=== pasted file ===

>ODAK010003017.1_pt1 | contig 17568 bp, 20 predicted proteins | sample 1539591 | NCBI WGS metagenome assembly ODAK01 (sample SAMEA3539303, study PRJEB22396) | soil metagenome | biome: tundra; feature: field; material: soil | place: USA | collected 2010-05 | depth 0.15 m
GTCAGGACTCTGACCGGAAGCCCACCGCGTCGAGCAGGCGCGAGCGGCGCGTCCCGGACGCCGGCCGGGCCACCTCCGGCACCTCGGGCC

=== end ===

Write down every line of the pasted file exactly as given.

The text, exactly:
>ODAK010003017.1_pt1 | contig 17568 bp, 20 predicted proteins | sample 1539591 | NCBI WGS metagenome assembly ODAK01 (sample SAMEA3539303, study PRJEB22396) | soil metagenome | biome: tundra; feature: field; material: soil | place: USA | collected 2010-05 | depth 0.15 m
GTCAGGACTCTGACCGGAAGCCCACCGCGTCGAGCAGGCGCGAGCGGCGCGTCCCGGACGCCGGCCGGGCCACCTCCGGCACCTCGGGCC